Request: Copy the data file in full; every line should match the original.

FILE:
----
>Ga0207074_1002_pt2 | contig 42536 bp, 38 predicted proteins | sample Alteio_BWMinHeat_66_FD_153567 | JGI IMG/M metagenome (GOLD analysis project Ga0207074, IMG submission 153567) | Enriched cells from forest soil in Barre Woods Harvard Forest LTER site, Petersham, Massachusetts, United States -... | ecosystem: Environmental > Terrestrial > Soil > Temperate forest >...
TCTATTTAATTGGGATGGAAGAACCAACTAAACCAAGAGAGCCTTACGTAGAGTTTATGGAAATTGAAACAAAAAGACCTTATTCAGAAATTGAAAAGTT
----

>Ga0207074_1002_pt2 | contig 42536 bp, 38 predicted proteins | sample Alteio_BWMinHeat_66_FD_153567 | JGI IMG/M metagenome (GOLD analysis project Ga0207074, IMG submission 153567) | Enriched cells from forest soil in Barre Woods Harvard Forest LTER site, Petersham, Massachusetts, United States -... | ecosystem: Environmental > Terrestrial > Soil > Temperate forest >...
TCTATTTAATTGGGATGGAAGAACCAACTAAACCAAGAGAGCCTTACGTAGAGTTTATGGAAATTGAAACAAAAAGACCTTATTCAGAAATTGAAAAGTT